Transition Brockville archive

Tag : Frugal living (121)

Sustainable city living on 1/10th of an acre

Happen Films / 20 October 2018

This film tells the story of one small family practicing urban sufficiency. They live on 1/10th of an acre in the suburbs of Melbourne, Australia. By living more simply and utilizing alternative technologies this household draws 75-80% less electricity from the grid than the Australian average (per capita). At the same time they’re exporting five times that amount in solar energy back into the grid.

Older generations can teach us about plastic-free living

Treehugger / Katherine Martinko / 27 September 2018

At first glance, the future looks high-tech and cutting-edge. There’s a sense that we need to move beyond single-use plastics to solutions that only science can give us. But what if we’re heading in the wrong direction? What if the most straightforward answers to our problem lie in the past?

We didn’t always have a plastic pollution problem. Before the mid-20th century, people made do without it and, presumably, as Mark Blackburn put it descriptively in an article for One Brown Planet, they were not lying “in the streets, malnourished and dehydrated, like a scene from some apocalyptic war,” for lack of plastic water bottles. They managed just fine because their lifestyle habits were different.

[ FULL ARTICLE ]

Mulch: Multitude of benefits

Mother Earth News / Charlyn Ellis / 05 August 2015

The Willamette Valley, usually known for it’s darn near perfect summers—dry, breezy, in the eighties with cool nights—has seen two serious heat waves this summer. One came at the end of June, the second at the end of July. Both were problematic for crops, as they came right when many young transplants were settling into the fields. My own small scale fall and winter garden went in about four days before the second heat wave. How could I keep them alive in the blazing afternoon sun when their roots were not reaching deep into the soil? I mulched. First, I worked all of the residual mulch from the early potato crop into the bed. Then I nested each start in a base of straw mulch laid over the ground and soaker hoses. They all came through. Mulch. Straw, leaves, winter cover crops, cardboard or woodshavings … it’s useful stuff. Placed neatly around the base of young plants and later worked into the soil, it has a multitude of benefits.

[ FULL ARTICLE ]

Making homemade broth and stock

Mother Earth News / Andrea Chesman / October/November 2018

Nothing beats the convenience of having homemade broth and stock on hand in your kitchen. Homemade broths and stocks taste better than canned broths, bouillon cubes and pastes, and even expensive boxed broths. In addition, you’ll reduce your kitchen waste if you extract the flavor that remains in bones and vegetable peelings after the other parts are consumed.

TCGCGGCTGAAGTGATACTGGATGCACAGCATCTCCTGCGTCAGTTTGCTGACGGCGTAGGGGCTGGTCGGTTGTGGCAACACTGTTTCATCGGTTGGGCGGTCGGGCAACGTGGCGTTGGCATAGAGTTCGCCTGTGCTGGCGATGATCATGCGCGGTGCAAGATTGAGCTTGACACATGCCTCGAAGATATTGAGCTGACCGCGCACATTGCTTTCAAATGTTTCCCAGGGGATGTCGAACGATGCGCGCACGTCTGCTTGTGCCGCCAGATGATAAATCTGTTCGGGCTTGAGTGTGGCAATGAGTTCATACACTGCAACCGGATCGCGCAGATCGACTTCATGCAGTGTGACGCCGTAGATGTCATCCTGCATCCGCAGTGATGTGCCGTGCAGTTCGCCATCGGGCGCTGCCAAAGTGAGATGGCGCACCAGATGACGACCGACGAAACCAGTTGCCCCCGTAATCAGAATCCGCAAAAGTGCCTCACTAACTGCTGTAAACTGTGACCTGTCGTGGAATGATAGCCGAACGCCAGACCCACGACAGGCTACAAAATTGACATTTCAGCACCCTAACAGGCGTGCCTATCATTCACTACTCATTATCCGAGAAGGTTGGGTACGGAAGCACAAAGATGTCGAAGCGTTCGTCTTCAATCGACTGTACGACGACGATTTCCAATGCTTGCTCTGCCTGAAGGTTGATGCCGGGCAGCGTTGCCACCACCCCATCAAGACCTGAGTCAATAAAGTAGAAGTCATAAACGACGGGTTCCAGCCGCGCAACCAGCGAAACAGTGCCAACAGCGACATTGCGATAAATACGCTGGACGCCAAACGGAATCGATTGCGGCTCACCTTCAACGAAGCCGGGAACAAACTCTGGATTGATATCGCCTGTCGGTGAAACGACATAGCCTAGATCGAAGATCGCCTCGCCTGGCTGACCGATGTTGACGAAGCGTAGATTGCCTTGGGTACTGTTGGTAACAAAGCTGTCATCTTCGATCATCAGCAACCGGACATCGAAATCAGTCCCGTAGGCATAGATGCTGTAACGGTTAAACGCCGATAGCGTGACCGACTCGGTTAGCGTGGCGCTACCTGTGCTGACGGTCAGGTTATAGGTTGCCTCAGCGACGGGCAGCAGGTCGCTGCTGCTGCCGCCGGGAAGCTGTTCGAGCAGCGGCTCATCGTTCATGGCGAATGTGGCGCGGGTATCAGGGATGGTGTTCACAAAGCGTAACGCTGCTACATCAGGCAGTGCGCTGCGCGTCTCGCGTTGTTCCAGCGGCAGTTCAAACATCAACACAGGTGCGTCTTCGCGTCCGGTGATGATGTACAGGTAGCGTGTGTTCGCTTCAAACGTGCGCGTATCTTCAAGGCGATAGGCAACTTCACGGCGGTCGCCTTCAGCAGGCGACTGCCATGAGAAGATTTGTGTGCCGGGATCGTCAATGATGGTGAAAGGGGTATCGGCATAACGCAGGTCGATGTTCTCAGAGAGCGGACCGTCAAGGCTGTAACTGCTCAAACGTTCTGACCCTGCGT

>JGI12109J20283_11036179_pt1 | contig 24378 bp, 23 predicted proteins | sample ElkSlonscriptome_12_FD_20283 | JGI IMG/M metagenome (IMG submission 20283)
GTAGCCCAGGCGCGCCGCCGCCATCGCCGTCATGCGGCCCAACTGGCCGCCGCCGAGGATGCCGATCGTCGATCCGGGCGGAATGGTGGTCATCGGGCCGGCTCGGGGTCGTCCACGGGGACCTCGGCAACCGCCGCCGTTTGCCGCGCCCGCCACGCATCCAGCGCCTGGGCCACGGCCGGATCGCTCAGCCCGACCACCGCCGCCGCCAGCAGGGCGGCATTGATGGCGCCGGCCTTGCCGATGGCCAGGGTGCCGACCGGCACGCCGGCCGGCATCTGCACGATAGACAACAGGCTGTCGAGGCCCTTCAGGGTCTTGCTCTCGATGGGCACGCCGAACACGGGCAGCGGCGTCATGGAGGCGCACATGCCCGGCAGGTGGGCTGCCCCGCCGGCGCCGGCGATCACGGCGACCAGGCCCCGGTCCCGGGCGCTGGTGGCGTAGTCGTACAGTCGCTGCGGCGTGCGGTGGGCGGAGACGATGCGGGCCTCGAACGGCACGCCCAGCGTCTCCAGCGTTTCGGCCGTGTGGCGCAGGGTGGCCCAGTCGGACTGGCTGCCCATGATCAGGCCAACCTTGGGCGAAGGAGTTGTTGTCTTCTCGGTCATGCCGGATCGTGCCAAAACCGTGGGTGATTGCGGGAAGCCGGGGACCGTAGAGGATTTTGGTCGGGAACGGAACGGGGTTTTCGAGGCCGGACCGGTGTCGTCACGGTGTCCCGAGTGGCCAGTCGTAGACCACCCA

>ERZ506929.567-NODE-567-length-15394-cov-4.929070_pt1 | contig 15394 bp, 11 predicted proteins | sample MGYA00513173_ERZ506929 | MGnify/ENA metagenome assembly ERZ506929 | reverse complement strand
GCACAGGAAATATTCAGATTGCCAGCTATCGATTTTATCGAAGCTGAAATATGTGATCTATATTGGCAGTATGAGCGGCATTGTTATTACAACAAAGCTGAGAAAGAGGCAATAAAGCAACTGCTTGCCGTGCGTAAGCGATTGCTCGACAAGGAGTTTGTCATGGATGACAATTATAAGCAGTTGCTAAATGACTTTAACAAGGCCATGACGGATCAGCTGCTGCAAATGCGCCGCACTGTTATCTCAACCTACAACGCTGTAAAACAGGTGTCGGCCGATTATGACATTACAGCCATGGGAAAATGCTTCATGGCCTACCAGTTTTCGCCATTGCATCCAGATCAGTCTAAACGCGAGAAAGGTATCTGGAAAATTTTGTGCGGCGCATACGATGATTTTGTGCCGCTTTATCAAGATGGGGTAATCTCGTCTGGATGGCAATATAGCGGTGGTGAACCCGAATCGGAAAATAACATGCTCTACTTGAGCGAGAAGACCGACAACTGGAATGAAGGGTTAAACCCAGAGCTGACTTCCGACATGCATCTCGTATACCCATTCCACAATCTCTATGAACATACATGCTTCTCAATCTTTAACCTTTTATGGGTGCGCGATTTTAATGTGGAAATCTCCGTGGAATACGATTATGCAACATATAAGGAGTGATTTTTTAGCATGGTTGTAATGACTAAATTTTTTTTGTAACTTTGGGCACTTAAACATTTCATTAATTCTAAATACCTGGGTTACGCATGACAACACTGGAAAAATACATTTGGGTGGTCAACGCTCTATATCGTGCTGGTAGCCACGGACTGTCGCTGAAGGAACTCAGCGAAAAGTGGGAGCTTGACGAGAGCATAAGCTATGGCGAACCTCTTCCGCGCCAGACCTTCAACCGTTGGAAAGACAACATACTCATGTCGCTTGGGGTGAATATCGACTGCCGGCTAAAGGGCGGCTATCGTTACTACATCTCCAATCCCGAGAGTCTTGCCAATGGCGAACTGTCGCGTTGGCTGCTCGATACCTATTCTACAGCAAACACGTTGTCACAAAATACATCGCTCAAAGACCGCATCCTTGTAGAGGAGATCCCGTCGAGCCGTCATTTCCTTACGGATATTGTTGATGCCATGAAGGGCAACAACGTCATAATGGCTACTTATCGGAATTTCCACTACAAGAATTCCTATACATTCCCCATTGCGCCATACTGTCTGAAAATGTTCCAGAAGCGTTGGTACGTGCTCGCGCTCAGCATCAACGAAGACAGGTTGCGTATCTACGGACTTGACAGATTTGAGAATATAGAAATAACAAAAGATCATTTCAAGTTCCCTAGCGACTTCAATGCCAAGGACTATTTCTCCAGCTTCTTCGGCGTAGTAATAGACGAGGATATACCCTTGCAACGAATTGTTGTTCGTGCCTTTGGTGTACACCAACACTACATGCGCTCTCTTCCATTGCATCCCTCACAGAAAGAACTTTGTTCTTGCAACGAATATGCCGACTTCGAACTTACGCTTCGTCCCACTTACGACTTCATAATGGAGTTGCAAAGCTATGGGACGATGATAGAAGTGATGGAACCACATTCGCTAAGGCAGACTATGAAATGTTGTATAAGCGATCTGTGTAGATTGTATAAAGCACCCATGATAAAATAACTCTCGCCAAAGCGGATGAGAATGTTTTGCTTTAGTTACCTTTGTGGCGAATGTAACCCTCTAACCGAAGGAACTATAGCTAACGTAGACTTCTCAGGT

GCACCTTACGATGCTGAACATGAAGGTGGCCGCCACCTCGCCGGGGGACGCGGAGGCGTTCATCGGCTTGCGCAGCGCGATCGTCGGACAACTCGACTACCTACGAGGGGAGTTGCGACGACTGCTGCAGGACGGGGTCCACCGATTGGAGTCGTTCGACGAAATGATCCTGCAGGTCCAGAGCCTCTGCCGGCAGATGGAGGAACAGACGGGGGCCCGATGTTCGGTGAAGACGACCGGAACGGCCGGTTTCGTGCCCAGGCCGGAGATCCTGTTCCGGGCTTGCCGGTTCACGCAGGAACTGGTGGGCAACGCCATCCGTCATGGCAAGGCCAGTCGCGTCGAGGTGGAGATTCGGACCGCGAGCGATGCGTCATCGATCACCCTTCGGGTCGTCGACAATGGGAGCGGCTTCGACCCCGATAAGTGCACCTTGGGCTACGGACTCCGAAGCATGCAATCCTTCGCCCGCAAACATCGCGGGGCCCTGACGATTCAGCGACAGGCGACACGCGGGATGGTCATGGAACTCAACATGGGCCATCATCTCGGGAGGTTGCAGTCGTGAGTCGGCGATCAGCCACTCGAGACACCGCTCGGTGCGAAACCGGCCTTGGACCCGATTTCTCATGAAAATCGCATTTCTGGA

But what do you call the simmering mixture in your pot? Is it broth, or is it stock? The two terms are often used interchangeably, and definitions do vary, so it depends on who you ask. But, in a nutshell, stock is the gelatinous result of cooking vegetables and bones in unseasoned water for several hours to extract flavor, while broth is made out of vegetables and meat simmered in a seasoned liquid for a shorter period of time. Either one can serve as a foundation for other dishes, but because broth is typically seasoned, it’s often consumed on its own, while stock is the perfect rich-tasting base onto which you can layer other flavors.

[ FULL ARTICLE ]

Tips on freezing the harvest

Mother Earth News / Carole Coates / 04 September 2018

It’s that time of year—the garden is bulging with fresh produce and you’re spending lots of time in a steaming kitchen preserving it all. I find freezing preferable to canning for a number of reasons.

For one, when it’s time to prepare a meal with my preserved garden goodness, frozen foods tend to be brighter, fresher, and all-around tastier.

And relatively speaking, it’s fast and easy.

Over the years, I’ve come up with a few tips to make freezing even easier. Use these freezing hacks to help the environment, too.

[ FULL ARTICLE ]

How to dry herbs

Mother Earth News / Tabitha Alterman / February/March 2013

Of all the various types of foods and ways to preserve them — freezing or canning fruits and vegetables, pickling, curing meat, making cheese and yogurt — dehydrating herbs is the easiest place to jump in. Most herbs contain so little moisture that your job is done soon after you’ve bought or harvested them.

Drying herbs is an economically savvy food preservation strategy, too, because fresh and dried herbs and teas demand high prices at the grocery store.

Your own dried herbs will taste better than store-bought because they’ll be newer and thus more pungent. If you grow your own herbs, you can also choose the tastiest varieties.

[ FULL ARTICLE ]

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The Transition Framework

What the Transition movement does incredibly well is small-scale experiments which are practical, which resonate with local people, which look as if they’re doable, and that can engage people at a practical and meaningful level. It connects up the big issues and the local issues and shows you that change can happen at a local level.

— Julian Dobson, 21 Stories of Transition
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